Fish in every pond
Over and over and over, the question is asked:
“I’m adopted. What DNA test should I take to try to identify my biological family or even my biological roots?”
And there’s only one possible answer to that question:
Take every DNA test you can afford to take.
Here’s the deal.
When you’re adopted, you have two issues: (1) you want to identify family members — if not immediate family, then those closely enough related to help identify immediate family; and (2) you’re racing the clock because you want to identify them while they — and you — are still living.
So while the rest of us can sometimes afford to take a leisurely approach to DNA testing — testing the waters, so to speak, as we dip our toes into the various DNA database pools — adoptees have to dive in.
Think of it this way:
• DNA testing is like fishing for cousins. Cousins who share our genetic heritage, who share some ancestors with us, and who may be sitting out there with the answers to some of our most vexing genealogical questions.
• Our own DNA tests are the bait that we use to try to catch the cousin who has the information we need: for those of us with intact families, the cousin who has the family Bible, the cousin who has the photograph of those second or third great grandparents, the cousin who has that fourth great grandmother’s maiden name. For adoptees, it’s the cousin who can lead us to our biological families.
• The databases of the DNA testing companies are the ponds we can fish in.
• And the cousins — well, the cousins may be in any one of the ponds.
I can’t stress that last point enough.
It’s not enough to say that AncestryDNA or 23andMe has the biggest database of people who have tested — although that’s probably true. (The exact numbers aren’t public, so it isn’t possible to say which one is the biggest at any given moment; we just know that both crossed a million this year.1)
If the person you need to connect with has tested with Company A and you’ve only tested with Companies B and C, the simple fact is that you lose.
Fortunately, the price of DNA testing has dropped to the point where testing with all three major genetic genealogy companies is in reach for most folks: you can test with all of the companies for less today than it cost to test with one when autosomal DNA testing first became available.
So… one more time3 … here’s the best way to proceed:
Step 1. Test with AncestryDNA for $99 (US pricing, occasionally a bit less on sale). (To see full matching data and the family trees of your matches, you have to pay a $49 annual subscription fee if you’re not already an Ancestry subscriber. You don’t need to pay that to test and get your raw data, but you will have to pay it to see everything AncestryDNA has to offer.)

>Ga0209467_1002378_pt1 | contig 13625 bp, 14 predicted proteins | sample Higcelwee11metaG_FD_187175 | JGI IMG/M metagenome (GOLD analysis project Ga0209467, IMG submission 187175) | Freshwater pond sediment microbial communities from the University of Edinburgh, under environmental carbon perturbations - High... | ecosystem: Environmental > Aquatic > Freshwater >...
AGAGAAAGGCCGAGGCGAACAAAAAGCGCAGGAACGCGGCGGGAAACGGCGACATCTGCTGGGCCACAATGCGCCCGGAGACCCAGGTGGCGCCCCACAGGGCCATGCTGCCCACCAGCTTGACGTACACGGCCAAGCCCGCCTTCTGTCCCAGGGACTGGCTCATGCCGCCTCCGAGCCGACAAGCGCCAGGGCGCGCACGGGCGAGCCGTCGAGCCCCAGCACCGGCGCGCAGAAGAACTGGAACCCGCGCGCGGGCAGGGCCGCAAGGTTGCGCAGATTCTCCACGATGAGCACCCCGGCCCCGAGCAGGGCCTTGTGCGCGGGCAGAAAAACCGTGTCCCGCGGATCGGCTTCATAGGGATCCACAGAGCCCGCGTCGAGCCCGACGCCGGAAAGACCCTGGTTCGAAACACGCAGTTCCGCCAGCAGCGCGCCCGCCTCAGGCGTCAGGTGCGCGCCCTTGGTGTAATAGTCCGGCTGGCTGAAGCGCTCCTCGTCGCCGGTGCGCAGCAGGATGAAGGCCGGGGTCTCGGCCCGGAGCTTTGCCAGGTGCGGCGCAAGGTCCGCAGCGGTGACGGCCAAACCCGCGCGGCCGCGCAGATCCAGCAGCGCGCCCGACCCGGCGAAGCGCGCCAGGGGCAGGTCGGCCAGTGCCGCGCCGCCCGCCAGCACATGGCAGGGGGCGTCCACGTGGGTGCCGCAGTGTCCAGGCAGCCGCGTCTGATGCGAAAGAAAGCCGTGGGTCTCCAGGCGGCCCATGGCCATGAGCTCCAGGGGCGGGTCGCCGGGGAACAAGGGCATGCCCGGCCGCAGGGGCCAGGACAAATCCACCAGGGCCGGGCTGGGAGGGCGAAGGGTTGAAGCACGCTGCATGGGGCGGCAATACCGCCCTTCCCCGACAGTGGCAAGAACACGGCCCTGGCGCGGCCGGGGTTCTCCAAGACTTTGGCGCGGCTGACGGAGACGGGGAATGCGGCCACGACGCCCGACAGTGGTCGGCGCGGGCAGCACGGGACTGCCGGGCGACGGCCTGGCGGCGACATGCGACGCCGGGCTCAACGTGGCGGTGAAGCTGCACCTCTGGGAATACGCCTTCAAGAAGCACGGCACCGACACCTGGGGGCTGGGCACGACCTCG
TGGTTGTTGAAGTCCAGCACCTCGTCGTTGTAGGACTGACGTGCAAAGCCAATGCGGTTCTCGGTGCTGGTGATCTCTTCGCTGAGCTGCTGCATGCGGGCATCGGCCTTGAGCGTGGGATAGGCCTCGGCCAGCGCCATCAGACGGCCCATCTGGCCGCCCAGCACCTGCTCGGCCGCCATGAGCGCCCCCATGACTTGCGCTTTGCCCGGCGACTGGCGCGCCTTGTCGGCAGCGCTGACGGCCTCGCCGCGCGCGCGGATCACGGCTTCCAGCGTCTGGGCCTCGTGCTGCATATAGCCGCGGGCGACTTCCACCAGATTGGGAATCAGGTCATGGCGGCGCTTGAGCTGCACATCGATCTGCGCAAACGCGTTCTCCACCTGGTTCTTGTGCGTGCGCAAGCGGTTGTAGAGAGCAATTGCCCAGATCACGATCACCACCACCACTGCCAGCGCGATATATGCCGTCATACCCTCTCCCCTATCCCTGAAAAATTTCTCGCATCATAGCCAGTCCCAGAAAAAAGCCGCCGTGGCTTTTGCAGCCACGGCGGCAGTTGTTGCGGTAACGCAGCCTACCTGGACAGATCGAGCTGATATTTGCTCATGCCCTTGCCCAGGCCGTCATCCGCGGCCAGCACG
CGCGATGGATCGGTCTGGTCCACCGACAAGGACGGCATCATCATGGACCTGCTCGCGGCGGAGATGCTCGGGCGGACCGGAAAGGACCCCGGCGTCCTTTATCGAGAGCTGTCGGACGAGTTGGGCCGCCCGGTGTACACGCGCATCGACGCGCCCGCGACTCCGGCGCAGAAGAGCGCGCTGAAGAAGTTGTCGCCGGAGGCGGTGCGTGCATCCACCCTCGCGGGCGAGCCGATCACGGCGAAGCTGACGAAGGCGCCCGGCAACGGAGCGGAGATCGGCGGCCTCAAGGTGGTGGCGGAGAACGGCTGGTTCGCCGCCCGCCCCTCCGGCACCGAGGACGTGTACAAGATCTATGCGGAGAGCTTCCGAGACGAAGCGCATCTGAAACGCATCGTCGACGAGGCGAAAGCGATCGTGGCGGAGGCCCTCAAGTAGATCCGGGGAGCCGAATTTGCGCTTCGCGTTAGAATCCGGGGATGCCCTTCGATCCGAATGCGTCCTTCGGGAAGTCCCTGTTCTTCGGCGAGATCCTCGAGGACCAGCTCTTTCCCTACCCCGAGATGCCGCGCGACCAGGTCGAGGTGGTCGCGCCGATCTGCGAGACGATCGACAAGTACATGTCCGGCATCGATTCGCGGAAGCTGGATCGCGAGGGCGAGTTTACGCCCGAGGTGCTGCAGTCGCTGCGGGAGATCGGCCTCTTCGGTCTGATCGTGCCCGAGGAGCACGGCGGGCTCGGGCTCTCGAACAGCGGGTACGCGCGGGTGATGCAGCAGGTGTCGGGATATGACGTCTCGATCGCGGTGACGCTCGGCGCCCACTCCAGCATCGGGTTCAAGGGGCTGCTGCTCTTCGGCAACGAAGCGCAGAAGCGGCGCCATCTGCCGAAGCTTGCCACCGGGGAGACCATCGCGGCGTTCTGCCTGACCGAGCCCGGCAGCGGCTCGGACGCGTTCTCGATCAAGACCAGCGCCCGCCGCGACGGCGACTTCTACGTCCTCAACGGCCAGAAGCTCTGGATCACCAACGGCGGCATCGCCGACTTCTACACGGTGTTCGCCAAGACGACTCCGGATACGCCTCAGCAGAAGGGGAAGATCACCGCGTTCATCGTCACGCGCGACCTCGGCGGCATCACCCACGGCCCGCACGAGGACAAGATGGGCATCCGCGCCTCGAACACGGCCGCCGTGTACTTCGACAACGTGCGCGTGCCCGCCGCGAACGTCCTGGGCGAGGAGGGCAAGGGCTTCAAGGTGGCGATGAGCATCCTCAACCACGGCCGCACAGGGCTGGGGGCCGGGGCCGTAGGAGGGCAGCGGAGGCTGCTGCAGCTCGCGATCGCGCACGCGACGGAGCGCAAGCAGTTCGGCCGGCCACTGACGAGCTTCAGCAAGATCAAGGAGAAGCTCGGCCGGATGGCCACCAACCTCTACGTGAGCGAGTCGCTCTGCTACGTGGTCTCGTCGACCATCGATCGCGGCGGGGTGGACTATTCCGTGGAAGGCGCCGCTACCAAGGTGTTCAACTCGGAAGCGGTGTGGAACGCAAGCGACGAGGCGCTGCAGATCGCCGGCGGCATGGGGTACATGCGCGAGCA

Step 2. The minute you get your results from AncestryDNA, transfer your raw data to Family Tree DNA. When I say “transfer,” that doesn’t end your matches at AncestryDNA, it just gets you into the Family Tree DNA system with all of its benefits. You can do this for free but remember: “there’s no such thing as a free lunch.” The information you get with a free transfer is very limited, so either get four other people to transfer in their data or pay the $39 fee and unlock the information right away.
Step 3. When you can afford it, test with 23andMe for another $99 (U.S. pricing), occasionally a little less on sale.
To get the maximum exposure for your DNA, to have the best chance of finding that key cousin, fish in all the ponds.
- See AnneW, “Power of One Million,” 23andMeBlog, posted 18 June 2015 (http://blog.23andme.com/ : accessed 5 Sep 2015). Also, Anna Swayne, “AncestryDNA Celebrates One Million People Tested,” Ancestry blog, posted 16 July 2015 (http://blogs.ancestry.com/ : accessed 5 Sep 2015). ↩
- This is, of course, a matter of opinion on the tools. But hey… this is my blog, so my opinion rules. ↩
- See Judy G. Russell, “2015: Most bang for the DNA buck,” The Legal Genealogist, posted 2 Feb 2015 (https://www.legalgenealogist.com/blog : accessed 5 Sep 2015). ↩